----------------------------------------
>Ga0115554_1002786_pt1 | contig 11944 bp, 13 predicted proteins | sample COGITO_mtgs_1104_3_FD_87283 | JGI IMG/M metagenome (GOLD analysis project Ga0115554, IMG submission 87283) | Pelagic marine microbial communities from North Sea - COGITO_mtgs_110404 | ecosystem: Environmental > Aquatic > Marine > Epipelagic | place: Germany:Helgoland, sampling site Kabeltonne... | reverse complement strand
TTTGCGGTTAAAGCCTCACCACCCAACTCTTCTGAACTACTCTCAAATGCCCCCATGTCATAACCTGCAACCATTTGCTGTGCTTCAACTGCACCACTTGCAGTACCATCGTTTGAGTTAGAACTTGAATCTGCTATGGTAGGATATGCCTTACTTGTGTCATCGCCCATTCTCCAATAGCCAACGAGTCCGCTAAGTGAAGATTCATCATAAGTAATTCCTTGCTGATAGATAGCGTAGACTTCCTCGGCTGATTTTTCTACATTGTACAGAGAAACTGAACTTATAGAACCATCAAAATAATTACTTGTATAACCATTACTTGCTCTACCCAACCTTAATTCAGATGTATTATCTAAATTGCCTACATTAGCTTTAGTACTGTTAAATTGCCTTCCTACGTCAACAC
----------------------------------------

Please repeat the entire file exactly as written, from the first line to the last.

>Ga0115554_1002786_pt1 | contig 11944 bp, 13 predicted proteins | sample COGITO_mtgs_1104_3_FD_87283 | JGI IMG/M metagenome (GOLD analysis project Ga0115554, IMG submission 87283) | Pelagic marine microbial communities from North Sea - COGITO_mtgs_110404 | ecosystem: Environmental > Aquatic > Marine > Epipelagic | place: Germany:Helgoland, sampling site Kabeltonne... | reverse complement strand
TTTGCGGTTAAAGCCTCACCACCCAACTCTTCTGAACTACTCTCAAATGCCCCCATGTCATAACCTGCAACCATTTGCTGTGCTTCAACTGCACCACTTGCAGTACCATCGTTTGAGTTAGAACTTGAATCTGCTATGGTAGGATATGCCTTACTTGTGTCATCGCCCATTCTCCAATAGCCAACGAGTCCGCTAAGTGAAGATTCATCATAAGTAATTCCTTGCTGATAGATAGCGTAGACTTCCTCGGCTGATTTTTCTACATTGTACAGAGAAACTGAACTTATAGAACCATCAAAATAATTACTTGTATAACCATTACTTGCTCTACCCAACCTTAATTCAGATGTATTATCTAAATTGCCTACATTAGCTTTAGTACTGTTAAATTGCCTTCCTACGTCAACAC